At Brewerytown school, program helps teachers take care of themselves mentally and physically

Crystal Edwards, principal of W.D. Kelley School in Brewerytown.
Photo credit Justin Udo/KYW Newsradio
By KYW Newsradio 1060
PHILADELPHIA (KYW Newsradio) — Teachers at a Philadelphia school are tackling physical and mental health head on, and they're starting with themselves.

Crystal Edwards, principal of W.D. Kelley School in Brewerytown, says too often, she sees teachers burn out because they're busy putting so many other things in front of their own self-care.

"This work is difficult. This is not for the faint of heart," Edwards said. 

More than a dozen of her teachers meet before or after school to take part in their workouts, where they do everything from riding on stationary bikes and taking walks through Fairmount Park to Zumba and yoga sessions. 

"We're really putting mental health and physical fitness at the workplace out on the forefront, because that's what keeps us strong and focused and supported in this work," she explained. 

There's also a mindfulness expert on hand to help teachers decompress, relax, or get ready to take on the day — a routine that focuses on deep breathing and calming the mind.

"If you knew how many things run through our minds or are on our desks as tasks to complete before the end of the day, it would be like a sonic boom," Edwards added.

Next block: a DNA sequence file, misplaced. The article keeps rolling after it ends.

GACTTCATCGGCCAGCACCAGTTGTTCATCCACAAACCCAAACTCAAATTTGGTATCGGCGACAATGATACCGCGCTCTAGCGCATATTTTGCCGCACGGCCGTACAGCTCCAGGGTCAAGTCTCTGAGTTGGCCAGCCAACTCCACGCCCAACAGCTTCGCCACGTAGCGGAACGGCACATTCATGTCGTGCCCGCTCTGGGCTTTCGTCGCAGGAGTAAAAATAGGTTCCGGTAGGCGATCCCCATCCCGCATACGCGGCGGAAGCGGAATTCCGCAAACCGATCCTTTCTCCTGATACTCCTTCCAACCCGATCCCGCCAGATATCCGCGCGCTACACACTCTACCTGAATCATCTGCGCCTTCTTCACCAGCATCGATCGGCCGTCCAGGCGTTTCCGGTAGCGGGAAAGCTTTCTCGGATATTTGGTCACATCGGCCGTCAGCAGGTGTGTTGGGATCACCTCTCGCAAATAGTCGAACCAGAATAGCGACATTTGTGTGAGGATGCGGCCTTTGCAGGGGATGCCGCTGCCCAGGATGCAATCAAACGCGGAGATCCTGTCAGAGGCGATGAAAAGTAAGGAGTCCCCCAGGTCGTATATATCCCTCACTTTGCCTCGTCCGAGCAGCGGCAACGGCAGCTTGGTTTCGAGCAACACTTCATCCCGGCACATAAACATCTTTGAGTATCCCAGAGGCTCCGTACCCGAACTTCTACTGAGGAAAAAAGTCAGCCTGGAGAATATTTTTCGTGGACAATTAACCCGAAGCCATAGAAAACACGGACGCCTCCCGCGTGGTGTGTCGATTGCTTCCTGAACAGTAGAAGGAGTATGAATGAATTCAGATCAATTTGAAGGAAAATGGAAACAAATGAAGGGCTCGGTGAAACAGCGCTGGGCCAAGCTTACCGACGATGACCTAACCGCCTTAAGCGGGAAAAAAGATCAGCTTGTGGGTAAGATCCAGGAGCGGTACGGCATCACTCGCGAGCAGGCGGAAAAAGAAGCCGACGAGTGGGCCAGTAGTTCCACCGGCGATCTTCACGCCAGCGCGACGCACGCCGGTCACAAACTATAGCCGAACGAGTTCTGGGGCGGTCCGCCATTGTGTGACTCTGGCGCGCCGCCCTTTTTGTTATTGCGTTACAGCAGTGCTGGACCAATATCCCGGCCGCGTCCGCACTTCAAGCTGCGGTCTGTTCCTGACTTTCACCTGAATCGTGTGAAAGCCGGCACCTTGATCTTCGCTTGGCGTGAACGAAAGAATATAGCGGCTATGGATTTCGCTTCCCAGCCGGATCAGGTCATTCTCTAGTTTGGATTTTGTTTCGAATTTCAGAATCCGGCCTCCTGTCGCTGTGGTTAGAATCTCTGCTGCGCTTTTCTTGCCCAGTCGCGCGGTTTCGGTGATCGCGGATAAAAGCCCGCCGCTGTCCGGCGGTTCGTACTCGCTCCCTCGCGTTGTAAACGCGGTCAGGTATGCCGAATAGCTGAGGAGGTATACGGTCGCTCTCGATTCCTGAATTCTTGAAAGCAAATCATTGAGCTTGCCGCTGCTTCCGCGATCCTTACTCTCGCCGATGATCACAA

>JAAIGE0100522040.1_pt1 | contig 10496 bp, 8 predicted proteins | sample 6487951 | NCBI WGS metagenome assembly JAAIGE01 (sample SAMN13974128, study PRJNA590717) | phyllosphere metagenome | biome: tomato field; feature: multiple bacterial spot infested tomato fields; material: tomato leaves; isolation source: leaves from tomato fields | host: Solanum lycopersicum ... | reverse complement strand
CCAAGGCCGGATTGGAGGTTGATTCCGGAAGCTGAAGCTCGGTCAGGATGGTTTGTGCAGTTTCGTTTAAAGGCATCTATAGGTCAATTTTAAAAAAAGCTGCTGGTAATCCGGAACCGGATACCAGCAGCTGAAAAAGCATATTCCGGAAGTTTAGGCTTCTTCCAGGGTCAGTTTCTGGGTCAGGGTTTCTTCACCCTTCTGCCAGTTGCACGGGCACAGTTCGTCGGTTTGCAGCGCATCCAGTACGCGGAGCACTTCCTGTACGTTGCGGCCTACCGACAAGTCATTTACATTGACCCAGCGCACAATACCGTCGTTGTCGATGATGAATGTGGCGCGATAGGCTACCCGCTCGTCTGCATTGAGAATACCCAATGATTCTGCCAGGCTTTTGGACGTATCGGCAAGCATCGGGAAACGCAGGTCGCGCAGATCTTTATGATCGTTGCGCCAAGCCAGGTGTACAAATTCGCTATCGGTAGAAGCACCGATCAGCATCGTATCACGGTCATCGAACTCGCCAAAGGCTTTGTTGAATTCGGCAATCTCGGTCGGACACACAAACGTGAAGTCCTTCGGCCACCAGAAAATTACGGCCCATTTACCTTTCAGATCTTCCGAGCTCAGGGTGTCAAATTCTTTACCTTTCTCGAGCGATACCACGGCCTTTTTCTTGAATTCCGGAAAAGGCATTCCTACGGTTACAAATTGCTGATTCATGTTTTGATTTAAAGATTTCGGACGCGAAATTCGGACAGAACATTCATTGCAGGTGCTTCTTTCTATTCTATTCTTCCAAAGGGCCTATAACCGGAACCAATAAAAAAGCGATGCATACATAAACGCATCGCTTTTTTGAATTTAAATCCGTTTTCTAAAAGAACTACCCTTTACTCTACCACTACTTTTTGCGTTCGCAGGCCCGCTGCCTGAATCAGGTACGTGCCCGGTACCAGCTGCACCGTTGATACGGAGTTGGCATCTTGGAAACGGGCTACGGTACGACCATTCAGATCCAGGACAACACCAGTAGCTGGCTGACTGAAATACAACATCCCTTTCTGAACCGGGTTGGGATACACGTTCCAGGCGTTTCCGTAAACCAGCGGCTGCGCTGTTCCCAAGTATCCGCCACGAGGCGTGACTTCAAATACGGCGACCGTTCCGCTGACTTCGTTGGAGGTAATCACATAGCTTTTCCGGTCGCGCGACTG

Mental & Physical Health Campaign for my staff! #yoga #spin #meditation #deepbreathing #nofilters Self-care is the best care! When we are STRONG; they are STRONG‼️ @PHLschools @GetHealthyPHL @PhillyTrib @DAFrizzG @SIXERSSTRONG @SDP_OTL @DTECChangeAgent #ThisIsUs @PHLschoolboard pic.twitter.com/hl6EAytE25

— W. D. Kelley School (@WDKelleySchool) January 23, 2020

The curriculum is put together by many, including physical education teacher Renay Clark, who says these exercises help more than just the teachers.

"Keeping ourselves healthier will enable us to better perform for our students," Clark said. 

Clark also encourages them to journal their progress.

"We're not just stopping with teachers, we're going to start to incorporate the community because we know that parents are important in this journey as well. We have healthy parents, we have healthy teachers, we have healthy students," she added. 

Edwards hopes this program can catch on at schools districtwide.